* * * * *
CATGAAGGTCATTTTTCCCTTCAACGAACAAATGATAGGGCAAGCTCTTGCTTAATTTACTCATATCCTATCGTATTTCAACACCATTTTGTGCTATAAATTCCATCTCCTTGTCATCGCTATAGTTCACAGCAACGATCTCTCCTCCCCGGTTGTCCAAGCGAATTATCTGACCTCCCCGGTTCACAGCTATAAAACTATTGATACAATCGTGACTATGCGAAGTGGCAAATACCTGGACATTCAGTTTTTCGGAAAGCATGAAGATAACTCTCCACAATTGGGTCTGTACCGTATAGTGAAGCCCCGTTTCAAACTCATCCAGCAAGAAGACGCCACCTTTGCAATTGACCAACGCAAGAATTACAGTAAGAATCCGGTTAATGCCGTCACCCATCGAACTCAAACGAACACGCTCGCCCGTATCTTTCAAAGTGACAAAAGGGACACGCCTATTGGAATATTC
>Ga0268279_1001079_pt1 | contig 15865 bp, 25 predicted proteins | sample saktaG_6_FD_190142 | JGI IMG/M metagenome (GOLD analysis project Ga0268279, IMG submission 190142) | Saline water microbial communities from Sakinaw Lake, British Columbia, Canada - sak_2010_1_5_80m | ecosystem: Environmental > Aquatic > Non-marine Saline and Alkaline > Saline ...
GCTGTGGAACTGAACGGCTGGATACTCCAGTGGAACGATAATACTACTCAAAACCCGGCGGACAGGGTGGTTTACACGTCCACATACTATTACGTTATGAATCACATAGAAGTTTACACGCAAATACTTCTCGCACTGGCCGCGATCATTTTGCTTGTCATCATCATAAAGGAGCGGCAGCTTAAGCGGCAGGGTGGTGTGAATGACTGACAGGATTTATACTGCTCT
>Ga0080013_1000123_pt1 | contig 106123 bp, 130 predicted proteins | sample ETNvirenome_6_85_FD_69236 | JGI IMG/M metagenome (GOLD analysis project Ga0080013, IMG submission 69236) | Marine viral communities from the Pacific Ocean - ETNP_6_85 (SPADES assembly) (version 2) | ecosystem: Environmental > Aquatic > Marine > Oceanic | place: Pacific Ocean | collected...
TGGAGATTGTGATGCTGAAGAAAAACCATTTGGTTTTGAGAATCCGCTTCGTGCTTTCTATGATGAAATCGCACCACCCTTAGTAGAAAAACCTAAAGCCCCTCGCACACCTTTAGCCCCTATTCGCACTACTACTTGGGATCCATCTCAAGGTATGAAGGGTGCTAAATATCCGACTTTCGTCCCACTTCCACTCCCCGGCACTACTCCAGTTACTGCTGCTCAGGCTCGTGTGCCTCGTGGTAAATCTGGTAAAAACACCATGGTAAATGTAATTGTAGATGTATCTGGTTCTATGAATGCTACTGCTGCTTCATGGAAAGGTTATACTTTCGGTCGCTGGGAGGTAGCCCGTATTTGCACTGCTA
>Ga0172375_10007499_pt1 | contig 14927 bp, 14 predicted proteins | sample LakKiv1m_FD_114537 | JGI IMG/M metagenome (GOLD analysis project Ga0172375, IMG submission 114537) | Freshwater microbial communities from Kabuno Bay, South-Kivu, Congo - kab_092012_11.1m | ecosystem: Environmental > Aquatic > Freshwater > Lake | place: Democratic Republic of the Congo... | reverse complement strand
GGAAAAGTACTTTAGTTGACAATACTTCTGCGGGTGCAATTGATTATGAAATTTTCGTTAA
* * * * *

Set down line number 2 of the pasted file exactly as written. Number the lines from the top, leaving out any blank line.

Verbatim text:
>Ga0268279_1001079_pt1 | contig 15865 bp, 25 predicted proteins | sample saktaG_6_FD_190142 | JGI IMG/M metagenome (GOLD analysis project Ga0268279, IMG submission 190142) | Saline water microbial communities from Sakinaw Lake, British Columbia, Canada - sak_2010_1_5_80m | ecosystem: Environmental > Aquatic > Non-marine Saline and Alkaline > Saline ...